PORTS/FREIGHT - Supply Chain Management
NYK Logistics--the third-party logistics provider to Target stores--uses an active RFID and rules-based yard management system from WhereNet to manage more than 70,000 inbound ocean freight containers and 45,000 outbound trailers from its Long Beach, Calif., facility. The WhereNet solution provides instant information on the location of every container, trailer and hostler (the little trucks used to move containers); NYK Logistics now knows the instant a container is opened; and ocean-to-road times have been optimized. The company reached ROI in less than nine months, and additional benefits have included: a reduction in the time drivers spend on site, from two hours to less than 20 minutes ; daily through- put of the yard has increased 38 percent in the peak season; warehouse productivity has increased 20 percent, and costs associated with inventory and manual yard searches have been eliminated by 100 percent.

SALES - Improved Data
Ever stood around a car dealership waiting for the key to a car you'd like to drive? At Bob Lewis Automotive dealerships in San Jose and Newark, Calif., a solution called KeyWhere attaches to each car a small box with an RFID card slot, a keypad and a small drawer for a key. By swiping a personal RFID card into the reader and typing in a PIN, an employee can instantly access the key, improving both customer service and sales. Additionally, RFID inside the keys makes them easy to locate, and managers always know who had the key last. And because the data is communicated via a Firetide mesh networking solution to the dealership's database, managers can better track inventory and use real-time information to make strategic pricing decisions about the least-driven cars.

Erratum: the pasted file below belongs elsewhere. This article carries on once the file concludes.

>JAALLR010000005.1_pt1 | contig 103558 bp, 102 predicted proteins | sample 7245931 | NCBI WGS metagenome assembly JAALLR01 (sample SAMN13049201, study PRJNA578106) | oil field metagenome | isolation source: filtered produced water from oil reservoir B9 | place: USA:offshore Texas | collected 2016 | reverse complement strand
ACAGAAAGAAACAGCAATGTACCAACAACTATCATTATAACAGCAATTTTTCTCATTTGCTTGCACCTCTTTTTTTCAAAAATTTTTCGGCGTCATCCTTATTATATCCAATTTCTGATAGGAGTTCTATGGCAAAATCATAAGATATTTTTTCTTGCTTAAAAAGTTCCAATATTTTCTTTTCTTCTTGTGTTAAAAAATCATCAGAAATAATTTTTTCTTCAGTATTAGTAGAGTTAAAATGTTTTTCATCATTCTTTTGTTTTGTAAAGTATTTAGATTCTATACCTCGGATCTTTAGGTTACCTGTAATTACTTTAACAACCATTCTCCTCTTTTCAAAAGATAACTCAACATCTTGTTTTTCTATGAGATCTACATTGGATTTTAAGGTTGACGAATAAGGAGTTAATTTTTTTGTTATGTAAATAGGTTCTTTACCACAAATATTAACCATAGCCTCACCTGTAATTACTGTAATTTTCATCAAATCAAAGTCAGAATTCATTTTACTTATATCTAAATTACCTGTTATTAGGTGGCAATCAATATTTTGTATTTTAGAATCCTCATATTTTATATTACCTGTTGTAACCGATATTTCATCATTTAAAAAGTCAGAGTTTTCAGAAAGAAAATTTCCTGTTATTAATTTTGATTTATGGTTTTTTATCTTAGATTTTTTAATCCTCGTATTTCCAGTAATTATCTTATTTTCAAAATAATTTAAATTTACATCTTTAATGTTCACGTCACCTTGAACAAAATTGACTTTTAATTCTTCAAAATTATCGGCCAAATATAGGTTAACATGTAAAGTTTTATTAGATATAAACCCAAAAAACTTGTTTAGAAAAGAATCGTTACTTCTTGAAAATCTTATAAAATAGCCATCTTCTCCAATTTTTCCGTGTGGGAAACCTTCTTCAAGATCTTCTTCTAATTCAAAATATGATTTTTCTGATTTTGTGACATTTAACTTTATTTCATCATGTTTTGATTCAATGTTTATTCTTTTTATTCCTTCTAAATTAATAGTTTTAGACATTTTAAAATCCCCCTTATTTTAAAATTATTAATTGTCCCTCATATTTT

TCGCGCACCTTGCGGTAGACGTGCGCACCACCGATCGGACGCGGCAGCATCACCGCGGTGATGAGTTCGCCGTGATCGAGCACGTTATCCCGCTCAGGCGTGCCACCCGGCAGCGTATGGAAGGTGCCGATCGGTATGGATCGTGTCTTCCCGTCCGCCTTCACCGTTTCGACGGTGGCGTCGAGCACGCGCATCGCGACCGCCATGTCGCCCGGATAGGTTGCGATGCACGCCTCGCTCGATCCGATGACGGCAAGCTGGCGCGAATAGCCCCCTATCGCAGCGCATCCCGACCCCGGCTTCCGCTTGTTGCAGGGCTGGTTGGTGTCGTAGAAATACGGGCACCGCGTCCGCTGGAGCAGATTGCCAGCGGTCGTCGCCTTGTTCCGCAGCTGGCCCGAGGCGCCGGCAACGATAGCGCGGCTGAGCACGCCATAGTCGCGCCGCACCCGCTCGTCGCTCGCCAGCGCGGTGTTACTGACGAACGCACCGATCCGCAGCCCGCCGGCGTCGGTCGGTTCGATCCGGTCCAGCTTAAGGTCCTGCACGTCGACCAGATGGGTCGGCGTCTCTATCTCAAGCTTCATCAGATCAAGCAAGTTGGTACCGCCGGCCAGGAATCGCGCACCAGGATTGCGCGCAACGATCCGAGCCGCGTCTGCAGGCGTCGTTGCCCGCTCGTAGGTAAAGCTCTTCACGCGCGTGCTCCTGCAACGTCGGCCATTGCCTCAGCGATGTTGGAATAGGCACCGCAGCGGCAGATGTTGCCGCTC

HEALTHCARE - Location Tracking
InfoLogix RFID technology systems are based on active RFID technology, where wireless tags contain battery power that enables them to transmit signals to WiFi networks and automatically identify, track and monitor people, assets and vehicles. Hospitals, which have constantly changing patient rosters, staff that are always on the move and vast amounts of expensive equipment, are perfect candidates for real-time location tracking solutions, and Florida Hospital, University of Colorado Hospital and the University of Maryland Medical Center are all InfoLogix customers. Having instant and accurate information about the location of patients, staff and equipment helps care givers to improve patient care, reduce wasted inventory and theft, and maximize the utilization of equipment.